Sunday, September 11, 2005

It takes time and social momentum to unleash an upheaval.

Social uprisings do not solely rest on the clarion call of particular personalities.

It’s the meeting of the people’s minds, the tapping into the collective consciousness, the gathering and unifying of symbols of dissent, that produces the groundswell which erupts into an energetic dismantling of existing social orders.

But there will be respites. Looking back, it took us 300 years to unburden the Spanish yoke, 20 years to topple a dictator, 15 years to regenerate a mass uprising.

But when the moment arrives, those who foolishly undermined the capacity of the people to unite and defy the powers that be, will find themselves in the most woeful state as they find their versions of ancien regime crumble.

Nothing can be more sorrier than to see the faces of those Spanish peninsulares and frailes while they were being surrounded in Intramuros by Filipino insurrectos.

Or Marcos, as he was being ferreted out to Hawaii while insisting to take refuge in Paoay.

Or Erap, while he was being ferried out of Malacanang while the militant groups were marching towards Mendiola.

Verily, in this conflict-ridden country of ours, political storms may take time to brew, but they are sure to make landfall.

Saturday, September 10, 2005

History is seen differently from both ends of a gun. What may be seen as a victory for political institutions and power wielders may be viewed as the demise of truth and justice in civil society. Even so.

Let us take consolation that we remember our past not with exultation of victories brought by might but with solemn recollections of those who sacrificed in the midnight of time, at the height of evil’s domination.

Thus we remember GomBurZa, Rizal, Bonifacio, Ninoy…

The usurper and her minions may have prevailed for the moment, but those whose conscience has been touched by the truth will make sure that this injustice in our history will never be forgotten.

The names of Gloria Macapagal-Arroyo, de Venecia, Ramos, Gonzales, Defensor etc. and those 158 members of Congress will forever be etched in our country’s annals of iniquity.

In the final reckoning, that’s all that matters.

Wednesday, August 24, 2005


First a caveat. Beginnings are critical, so Muad Dib says (or is it his Bene Gesserit mother, Jessica?) Honestly, I don't know. I just find it dramatic to say beginnings are critical. But we should try to pinpoint where and when the ensuing madness emanated in order to find a cure. Before you try to wrap a deranged man in a straight jacket, you must first try to find where the beginning of straps are, or is it you must first try to put the madman in a headlock, or is it you must first try to stop screaming like a girl while the madman is biting you in the thigh? Again, I honestly don't know. I was in the other cell that night and I only heard the steward's high octave while that schizoid is gnawing on his groin like a pit bull with a lechon manok. But I digress.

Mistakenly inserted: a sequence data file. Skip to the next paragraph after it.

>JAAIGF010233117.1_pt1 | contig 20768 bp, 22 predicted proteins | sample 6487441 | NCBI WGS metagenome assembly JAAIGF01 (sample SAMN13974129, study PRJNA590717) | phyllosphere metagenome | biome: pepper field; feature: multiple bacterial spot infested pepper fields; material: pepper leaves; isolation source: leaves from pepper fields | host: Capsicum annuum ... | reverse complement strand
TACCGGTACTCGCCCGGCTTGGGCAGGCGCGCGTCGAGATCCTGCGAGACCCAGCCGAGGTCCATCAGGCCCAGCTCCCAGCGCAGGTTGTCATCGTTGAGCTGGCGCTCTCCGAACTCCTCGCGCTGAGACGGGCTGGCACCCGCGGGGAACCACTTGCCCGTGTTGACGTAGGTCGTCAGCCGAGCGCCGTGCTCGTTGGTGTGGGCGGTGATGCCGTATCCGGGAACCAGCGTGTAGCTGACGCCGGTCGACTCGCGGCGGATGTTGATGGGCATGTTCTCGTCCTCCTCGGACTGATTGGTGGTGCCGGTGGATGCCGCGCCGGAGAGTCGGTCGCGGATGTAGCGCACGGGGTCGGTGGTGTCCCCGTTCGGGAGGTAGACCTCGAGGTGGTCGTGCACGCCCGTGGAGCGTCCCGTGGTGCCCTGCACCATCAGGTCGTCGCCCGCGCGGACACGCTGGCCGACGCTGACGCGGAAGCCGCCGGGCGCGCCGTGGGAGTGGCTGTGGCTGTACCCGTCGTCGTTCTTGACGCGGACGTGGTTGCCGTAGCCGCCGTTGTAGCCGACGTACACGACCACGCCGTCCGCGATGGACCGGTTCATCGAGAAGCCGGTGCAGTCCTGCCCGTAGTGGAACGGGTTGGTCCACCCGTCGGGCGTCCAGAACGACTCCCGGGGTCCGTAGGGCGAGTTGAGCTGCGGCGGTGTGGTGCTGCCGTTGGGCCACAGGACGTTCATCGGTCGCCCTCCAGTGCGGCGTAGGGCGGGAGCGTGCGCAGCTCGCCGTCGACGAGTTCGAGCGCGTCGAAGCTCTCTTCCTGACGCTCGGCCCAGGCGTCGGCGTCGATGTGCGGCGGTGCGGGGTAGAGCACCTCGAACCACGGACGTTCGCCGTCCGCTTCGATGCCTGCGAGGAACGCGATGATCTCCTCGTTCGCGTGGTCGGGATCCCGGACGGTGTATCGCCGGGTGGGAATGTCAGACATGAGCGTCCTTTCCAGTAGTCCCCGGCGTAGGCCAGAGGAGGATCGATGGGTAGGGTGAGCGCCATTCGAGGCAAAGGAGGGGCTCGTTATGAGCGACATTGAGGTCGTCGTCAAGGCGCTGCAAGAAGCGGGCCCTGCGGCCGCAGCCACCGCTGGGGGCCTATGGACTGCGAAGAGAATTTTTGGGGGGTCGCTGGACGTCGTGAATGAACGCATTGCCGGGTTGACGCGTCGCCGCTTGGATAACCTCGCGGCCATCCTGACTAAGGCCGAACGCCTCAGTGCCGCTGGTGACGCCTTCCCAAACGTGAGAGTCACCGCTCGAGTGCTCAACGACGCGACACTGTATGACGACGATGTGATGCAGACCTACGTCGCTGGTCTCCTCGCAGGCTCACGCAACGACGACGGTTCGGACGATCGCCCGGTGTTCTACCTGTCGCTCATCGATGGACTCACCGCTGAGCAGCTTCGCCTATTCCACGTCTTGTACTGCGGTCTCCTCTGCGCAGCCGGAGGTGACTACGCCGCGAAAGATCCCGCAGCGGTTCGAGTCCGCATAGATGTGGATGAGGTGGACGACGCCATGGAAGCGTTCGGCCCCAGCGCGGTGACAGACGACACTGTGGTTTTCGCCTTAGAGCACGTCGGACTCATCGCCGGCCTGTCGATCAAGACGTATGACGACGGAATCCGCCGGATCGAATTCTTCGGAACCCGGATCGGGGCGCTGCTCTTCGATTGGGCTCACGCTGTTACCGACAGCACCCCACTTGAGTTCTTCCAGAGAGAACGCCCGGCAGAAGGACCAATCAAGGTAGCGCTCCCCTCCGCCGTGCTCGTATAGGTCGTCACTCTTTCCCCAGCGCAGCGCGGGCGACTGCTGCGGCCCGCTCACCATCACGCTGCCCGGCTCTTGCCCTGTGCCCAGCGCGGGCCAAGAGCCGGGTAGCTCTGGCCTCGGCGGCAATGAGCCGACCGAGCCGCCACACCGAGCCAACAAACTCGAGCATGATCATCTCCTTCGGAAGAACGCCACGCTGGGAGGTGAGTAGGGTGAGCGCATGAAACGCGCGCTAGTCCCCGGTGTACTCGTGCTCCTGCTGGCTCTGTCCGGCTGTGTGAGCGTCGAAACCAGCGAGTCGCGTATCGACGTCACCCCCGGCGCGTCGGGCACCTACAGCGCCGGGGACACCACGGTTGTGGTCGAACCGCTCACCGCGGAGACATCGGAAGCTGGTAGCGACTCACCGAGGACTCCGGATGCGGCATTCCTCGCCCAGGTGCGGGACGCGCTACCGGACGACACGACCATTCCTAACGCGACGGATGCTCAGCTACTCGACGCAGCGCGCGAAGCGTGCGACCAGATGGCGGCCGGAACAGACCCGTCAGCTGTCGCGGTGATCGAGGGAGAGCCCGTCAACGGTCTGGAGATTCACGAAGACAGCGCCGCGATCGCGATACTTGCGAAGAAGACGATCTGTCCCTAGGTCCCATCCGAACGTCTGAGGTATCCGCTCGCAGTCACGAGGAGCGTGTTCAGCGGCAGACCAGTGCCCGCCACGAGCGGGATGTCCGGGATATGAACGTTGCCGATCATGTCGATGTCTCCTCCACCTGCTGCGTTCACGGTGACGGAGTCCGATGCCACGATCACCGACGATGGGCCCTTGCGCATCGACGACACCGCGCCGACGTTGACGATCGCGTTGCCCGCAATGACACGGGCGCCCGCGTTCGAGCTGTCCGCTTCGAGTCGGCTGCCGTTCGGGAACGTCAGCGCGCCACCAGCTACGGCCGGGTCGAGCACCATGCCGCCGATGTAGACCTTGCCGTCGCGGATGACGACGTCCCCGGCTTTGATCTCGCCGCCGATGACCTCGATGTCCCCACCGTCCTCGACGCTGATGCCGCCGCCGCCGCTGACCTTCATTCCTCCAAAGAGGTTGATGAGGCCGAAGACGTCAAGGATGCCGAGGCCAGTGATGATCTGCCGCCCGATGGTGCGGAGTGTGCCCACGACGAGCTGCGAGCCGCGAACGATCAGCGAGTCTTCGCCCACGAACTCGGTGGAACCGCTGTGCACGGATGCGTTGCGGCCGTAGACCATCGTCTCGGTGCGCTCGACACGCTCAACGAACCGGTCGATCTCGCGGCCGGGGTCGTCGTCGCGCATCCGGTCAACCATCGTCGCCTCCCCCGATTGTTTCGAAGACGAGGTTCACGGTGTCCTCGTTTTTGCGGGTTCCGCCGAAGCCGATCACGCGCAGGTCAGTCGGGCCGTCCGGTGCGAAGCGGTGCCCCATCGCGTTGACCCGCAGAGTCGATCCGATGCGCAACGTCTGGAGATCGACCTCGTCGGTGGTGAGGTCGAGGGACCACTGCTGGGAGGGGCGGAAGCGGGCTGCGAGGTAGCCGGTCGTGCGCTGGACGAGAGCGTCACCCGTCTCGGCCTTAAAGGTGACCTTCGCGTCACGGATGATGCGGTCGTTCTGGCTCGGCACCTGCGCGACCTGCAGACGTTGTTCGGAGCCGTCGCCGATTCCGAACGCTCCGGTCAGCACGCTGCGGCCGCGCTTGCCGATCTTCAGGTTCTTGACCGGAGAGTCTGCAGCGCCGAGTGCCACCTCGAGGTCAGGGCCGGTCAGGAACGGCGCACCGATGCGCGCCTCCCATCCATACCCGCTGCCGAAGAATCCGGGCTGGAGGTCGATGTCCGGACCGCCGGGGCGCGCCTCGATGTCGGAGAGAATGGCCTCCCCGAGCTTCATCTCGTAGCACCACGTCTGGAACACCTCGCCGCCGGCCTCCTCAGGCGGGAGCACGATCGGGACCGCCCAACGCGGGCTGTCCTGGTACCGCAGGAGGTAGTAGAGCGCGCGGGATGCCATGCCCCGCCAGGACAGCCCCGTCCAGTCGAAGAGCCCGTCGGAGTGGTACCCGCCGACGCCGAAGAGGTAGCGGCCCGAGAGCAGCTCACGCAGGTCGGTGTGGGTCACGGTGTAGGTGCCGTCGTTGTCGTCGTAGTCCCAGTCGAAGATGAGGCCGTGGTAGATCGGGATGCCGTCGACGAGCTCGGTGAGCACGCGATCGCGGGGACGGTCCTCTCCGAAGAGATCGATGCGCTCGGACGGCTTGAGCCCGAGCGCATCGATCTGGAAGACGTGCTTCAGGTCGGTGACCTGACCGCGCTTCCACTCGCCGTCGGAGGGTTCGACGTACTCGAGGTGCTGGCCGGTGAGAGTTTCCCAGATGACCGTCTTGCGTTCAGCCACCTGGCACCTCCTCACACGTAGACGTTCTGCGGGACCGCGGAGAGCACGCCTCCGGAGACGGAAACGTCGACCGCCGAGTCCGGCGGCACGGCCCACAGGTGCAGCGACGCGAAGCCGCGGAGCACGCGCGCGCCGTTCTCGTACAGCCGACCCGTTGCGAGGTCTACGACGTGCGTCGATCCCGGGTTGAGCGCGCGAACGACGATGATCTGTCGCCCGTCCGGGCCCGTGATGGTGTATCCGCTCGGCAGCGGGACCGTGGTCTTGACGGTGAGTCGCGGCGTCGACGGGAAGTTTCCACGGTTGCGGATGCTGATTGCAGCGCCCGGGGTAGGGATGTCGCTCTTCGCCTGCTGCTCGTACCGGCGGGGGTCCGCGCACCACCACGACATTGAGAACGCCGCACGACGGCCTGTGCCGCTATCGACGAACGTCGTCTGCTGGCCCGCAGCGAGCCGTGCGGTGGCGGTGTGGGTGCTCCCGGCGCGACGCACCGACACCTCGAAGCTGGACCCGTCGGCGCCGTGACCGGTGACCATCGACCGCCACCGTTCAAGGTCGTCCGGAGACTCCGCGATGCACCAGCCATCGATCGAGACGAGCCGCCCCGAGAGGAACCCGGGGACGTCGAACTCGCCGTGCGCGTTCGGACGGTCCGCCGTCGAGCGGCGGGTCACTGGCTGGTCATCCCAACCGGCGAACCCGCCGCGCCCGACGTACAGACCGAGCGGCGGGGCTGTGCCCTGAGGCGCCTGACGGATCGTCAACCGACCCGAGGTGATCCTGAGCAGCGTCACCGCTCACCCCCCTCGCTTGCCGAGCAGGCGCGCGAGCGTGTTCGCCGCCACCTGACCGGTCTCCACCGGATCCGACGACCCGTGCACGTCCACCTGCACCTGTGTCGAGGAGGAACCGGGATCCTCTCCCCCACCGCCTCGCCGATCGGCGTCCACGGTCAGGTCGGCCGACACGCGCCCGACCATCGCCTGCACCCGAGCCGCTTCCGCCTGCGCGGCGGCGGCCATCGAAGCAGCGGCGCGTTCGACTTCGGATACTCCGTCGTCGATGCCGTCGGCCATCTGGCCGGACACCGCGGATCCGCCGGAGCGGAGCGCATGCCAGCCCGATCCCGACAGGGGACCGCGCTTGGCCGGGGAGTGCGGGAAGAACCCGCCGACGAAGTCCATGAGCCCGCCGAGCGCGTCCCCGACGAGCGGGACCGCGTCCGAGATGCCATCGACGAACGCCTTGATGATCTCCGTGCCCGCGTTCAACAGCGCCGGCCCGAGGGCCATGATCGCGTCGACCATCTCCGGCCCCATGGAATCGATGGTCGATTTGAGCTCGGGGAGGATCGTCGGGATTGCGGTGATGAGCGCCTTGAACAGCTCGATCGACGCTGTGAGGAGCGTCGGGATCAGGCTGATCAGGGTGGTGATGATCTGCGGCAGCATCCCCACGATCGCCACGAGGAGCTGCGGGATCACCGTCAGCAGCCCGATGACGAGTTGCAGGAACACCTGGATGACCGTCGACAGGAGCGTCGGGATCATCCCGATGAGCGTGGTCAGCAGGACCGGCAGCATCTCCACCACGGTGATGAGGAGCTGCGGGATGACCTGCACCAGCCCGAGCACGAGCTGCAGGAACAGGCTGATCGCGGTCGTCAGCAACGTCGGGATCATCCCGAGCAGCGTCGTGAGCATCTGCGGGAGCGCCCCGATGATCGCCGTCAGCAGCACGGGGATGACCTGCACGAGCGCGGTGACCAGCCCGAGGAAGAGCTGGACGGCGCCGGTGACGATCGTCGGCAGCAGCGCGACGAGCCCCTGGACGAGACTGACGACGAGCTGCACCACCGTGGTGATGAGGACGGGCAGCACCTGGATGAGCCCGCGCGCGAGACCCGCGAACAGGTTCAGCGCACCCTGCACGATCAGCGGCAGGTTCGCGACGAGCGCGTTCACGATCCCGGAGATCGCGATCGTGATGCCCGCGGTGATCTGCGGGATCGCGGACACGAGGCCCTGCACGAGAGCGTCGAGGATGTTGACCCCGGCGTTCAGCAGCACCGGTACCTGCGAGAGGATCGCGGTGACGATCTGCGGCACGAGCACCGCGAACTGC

The beginning.

I remember it vividly...It was in Sipocot, a sleepy little town north of Camarines Sur. It was an hour before noon about a decade and a half ago. My mother was cooking lunch when she asked me to buy vinegar in a nearby sari sari store. The Guardian of Fates must had a drink too many that day because one thing led to another and I found myself hopping on a bus bound to Manila and enrolling in UP Diliman. After n+2x years later with a BA Pol Sci degree in hand and a half finished MPA, I decided to check if my mom still needs her vinegar. I really could not recall the circumstances but I found myself again going the opposite way. Now half a world away and very much bewildered by my wanderings (Odysseus was a Sherpa guide equipped with a GPS device compared to me), I try to write down every thought/observation/experience so as to unravel the cause of my peripatetic (read: very pathetic) existence. Illuminated by the flickering light of an ancient monitor and guided by trembling hands, I write down these ramblings together with a sacred intonation: may my mother forgive me for her ruined stew.